Business Leaders: Ransomware is actually all-around at Christmas!

Cyber Security - Resilience - Data Protection

Business Leaders: Ransomware is actually all-around at Christmas!

It seems to me that ransomware is everywhere. More often than not, it’s particularly undignified and highly newsworthy, but it’s always there: headquarters and subsidiaries, major organisations and SMEs, charities and financial services, logistics, aviation, ransomware is our old friend. When ransomware hits a company without good security, as far as I know, none of the phone calls from the people affected were messages of calmness and tranquility – they were [mainly] messages of abject panic. If you look for it, I’ve got a sneaky feeling you’ll find that ransomware actually is all around … so what can business leaders do?

Business Leaders! Do your defenders have what they need for Christmas?

Before you head off for the Christmas break. Before you pat everyone on the back for a job well done. For all their hard work in what has been another year of pandemic uncertainty with still no clear end in sight. Make sure you do a round-robin of those responsible for keeping your IT infrastructure secure and confirm they have what they need this Christmas. Make sure as leaders you have assurance that should something happen over the festive break that people are ready to deal with what may come their way. Here are some things to check off:

  • Are contact details for on-call staff up-to-date? Has a drill been conducted to check people can be contacted at the locations they are likely to spend the holidays? Do those people know they are on-call and that they need to be clear-headed during that time to deal with an incident? Can these on-call people gain access to physical locations should they need to fix something in person?
  • Have backups been tested? The question to ask is how long it will actually take to do a full restore. If this question can’t be answered (and evidenced), your backups have not been properly tested. The second question to ask is how many backups exist. A good practice is to have 3 different copies with at least one being logically separated. A third question to ask is about access control to backups. If you can access the backups with the same credentials as those used for day-to-day operations, you have a major problem should your admin accounts become compromised.
  • Has your Incident Recovery / ITDR Plan been tested – effectively? The question that should be asked is how long did it take for something to break? If nothing broke, the test was not rigorous enough. Why can I say this with confidence? Because I have never dealt with the aftermath of an incident in which the root cause was totally foreseeable and avoidable had it been tested. Whenever assumptions have been challenged, the assumption has always been proved to be false. I cannot stress this enough, for a test to be effective, something needs to break. Don’t stop turning off systems until this break happens! Leaders must know the breaking point, and then the time it will take from this point to get things back up and running.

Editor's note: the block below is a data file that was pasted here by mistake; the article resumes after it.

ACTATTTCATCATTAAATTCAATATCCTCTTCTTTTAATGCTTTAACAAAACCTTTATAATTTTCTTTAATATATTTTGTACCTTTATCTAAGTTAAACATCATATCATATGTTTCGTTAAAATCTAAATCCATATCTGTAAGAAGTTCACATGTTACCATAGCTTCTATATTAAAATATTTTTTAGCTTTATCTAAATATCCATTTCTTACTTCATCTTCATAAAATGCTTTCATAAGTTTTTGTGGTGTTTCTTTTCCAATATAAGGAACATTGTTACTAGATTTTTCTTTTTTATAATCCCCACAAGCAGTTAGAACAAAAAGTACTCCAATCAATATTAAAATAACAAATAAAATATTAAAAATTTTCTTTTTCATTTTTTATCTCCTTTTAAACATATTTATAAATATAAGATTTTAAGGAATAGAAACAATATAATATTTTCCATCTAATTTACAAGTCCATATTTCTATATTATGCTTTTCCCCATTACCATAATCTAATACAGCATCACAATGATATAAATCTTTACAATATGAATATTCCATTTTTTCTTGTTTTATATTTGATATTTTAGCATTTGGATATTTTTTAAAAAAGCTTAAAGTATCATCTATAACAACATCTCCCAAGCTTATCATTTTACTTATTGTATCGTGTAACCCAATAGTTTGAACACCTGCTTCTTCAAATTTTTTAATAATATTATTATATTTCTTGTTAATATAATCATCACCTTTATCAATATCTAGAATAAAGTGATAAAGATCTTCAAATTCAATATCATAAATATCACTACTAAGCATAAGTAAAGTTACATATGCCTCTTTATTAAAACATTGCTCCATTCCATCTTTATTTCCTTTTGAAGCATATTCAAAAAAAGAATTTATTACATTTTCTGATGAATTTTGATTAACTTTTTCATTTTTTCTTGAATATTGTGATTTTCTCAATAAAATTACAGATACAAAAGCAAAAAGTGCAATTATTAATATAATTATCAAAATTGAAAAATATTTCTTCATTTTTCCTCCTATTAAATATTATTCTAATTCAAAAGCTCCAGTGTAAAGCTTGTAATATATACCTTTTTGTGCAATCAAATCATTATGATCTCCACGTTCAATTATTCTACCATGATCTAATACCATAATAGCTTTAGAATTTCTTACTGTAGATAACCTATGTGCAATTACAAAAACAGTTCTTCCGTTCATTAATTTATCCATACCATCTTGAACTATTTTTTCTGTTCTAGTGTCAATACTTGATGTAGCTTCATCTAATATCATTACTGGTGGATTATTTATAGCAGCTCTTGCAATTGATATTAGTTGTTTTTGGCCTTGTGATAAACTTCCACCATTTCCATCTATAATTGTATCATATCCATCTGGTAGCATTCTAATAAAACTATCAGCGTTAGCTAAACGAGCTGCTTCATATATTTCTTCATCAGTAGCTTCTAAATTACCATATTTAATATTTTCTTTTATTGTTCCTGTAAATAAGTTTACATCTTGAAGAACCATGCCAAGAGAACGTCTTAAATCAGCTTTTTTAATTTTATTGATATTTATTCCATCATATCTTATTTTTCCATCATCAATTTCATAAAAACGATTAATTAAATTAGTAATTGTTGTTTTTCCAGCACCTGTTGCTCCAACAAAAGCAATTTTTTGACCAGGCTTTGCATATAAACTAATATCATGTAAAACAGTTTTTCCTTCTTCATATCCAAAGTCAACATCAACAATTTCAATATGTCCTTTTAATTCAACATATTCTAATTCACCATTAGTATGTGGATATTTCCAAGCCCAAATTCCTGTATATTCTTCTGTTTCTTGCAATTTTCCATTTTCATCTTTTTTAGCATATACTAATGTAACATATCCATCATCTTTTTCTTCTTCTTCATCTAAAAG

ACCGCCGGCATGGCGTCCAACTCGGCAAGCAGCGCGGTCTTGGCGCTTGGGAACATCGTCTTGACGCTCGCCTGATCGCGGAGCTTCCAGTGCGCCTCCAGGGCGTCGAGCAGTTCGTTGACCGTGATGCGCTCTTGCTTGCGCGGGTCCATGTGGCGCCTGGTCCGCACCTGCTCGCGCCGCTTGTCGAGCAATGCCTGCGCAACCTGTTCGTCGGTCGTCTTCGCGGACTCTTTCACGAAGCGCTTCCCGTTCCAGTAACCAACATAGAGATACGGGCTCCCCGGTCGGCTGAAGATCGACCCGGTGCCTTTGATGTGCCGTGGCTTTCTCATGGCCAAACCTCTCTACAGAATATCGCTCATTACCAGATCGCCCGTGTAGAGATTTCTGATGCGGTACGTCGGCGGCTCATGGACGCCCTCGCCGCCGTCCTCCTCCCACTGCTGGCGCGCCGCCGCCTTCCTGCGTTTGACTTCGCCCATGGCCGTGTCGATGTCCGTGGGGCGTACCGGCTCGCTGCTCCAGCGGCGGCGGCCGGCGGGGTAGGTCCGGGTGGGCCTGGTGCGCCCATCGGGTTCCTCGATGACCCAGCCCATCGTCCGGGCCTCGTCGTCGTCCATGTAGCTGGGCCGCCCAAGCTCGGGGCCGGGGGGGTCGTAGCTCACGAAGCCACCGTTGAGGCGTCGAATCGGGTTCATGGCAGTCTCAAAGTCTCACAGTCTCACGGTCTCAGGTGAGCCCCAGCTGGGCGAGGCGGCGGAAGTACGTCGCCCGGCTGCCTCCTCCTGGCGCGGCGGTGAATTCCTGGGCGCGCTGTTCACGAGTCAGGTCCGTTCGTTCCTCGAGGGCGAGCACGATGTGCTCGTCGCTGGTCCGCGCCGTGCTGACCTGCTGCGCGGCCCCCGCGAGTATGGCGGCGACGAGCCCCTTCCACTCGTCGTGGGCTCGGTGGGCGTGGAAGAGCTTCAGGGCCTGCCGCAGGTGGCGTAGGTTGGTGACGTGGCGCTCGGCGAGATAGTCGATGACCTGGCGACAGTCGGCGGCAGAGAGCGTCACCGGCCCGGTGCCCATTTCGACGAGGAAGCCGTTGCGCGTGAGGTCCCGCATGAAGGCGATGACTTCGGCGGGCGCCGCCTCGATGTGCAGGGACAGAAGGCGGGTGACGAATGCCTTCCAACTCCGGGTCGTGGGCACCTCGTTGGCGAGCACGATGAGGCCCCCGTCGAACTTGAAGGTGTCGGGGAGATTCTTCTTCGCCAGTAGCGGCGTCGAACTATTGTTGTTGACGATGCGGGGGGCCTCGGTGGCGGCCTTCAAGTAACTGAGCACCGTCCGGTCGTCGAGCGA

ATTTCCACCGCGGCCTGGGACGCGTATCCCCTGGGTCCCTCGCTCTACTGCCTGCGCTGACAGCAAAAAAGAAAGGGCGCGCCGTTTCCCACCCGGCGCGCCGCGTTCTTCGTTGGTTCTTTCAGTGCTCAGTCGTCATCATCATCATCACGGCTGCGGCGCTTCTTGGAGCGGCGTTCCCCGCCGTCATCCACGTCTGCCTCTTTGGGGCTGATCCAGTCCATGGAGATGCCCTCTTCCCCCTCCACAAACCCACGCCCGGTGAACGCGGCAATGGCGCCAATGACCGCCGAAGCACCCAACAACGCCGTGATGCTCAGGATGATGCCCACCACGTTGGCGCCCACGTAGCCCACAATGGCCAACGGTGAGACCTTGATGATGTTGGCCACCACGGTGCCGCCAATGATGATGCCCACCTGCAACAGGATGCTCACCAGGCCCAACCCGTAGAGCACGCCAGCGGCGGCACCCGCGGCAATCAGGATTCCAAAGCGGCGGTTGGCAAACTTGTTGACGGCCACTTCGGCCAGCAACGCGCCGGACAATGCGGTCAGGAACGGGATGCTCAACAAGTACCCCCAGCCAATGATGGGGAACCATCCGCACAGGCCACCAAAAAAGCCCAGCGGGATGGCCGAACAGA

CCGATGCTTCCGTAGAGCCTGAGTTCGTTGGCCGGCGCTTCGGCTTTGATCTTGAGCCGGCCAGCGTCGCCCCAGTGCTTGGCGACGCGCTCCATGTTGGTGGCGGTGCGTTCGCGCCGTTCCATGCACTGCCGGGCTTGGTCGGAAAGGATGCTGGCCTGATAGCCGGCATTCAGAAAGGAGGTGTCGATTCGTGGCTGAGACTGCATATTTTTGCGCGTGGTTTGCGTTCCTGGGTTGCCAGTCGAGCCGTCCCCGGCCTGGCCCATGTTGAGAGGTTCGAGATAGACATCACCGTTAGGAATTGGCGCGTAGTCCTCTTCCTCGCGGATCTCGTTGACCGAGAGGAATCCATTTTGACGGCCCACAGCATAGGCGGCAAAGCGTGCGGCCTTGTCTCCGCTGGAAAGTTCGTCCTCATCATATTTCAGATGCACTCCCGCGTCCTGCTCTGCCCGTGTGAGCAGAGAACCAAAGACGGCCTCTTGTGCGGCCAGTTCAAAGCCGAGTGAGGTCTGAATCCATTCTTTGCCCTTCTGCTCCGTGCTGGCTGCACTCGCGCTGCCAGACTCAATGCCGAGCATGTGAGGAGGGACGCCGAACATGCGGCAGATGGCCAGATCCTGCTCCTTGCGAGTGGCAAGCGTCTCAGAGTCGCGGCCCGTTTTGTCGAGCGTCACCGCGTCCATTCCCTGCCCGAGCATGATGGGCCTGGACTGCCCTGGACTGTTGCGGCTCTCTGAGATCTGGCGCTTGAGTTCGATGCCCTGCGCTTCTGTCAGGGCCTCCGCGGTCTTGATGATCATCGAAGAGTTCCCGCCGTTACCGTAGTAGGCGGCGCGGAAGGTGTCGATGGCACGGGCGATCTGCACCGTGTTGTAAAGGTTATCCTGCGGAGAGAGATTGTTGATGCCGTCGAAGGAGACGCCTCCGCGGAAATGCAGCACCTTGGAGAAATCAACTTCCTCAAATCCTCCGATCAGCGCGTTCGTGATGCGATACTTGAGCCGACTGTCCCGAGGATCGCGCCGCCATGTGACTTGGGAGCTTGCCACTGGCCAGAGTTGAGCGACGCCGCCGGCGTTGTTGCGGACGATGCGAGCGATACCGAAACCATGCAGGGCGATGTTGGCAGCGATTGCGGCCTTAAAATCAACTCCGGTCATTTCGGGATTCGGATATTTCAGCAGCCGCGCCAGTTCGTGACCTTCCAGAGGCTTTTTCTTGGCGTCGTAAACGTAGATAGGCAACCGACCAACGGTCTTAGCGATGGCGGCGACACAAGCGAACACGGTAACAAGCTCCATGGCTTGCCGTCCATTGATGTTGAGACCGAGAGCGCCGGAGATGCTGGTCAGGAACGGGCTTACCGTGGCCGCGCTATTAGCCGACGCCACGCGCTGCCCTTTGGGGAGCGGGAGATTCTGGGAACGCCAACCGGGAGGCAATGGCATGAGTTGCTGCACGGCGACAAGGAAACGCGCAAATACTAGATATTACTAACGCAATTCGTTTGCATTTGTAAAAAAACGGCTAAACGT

• Is a change-freeze in place? This should be all changes. Emergency change procedures should be used sparingly and not used as a back door for business as usual work that didn’t get done in time.
  • Are your logging and monitoring capabilities effective? Ask how much of the environment is covered by centralised logging (i.e. logs are not stored on the devices themselves and can’t be turned off). If it’s only “critical” infrastructure you have a problem. You need logs from as much of your infrastructure as possible to aid both in initial detection and follow-up forensic analysis. That said, those logs still need to be tuned and stripped of material with little value to avoid Christmas dinner being spoiled by an avalanche of false positives. Leaders also need to ask what activity is being monitored. There should be a clearly defined list of use cases that have been validated. Some examples might be successful login attempts by admins, normal users being given extra privileges. logging being turned off on firewalls. VPNs being accessed from strange locations. All can be initial indicators of unauthorised activity.

Because it’s Christmas…

So there you have it, leaders, some key questions to ask your people before you head out for the holidays. But for now, let me say … Without hope or agenda … Just because it’s Christmas … And at Christmas, you tell the truth … I hope you don’t get hit by ransomware … Merry Christmas from us all at Fox Red Risk!

About Fox Red Risk

Fox Red Risk is a boutique data protection and cybersecurity consultancy and Managed Security Service Provider which, amongst other things, helps client organisations with implementing control frameworks for resiliencedata protection and information security risk management. Call us on 020 8242 6047 or contact us via the website to discuss your needs.

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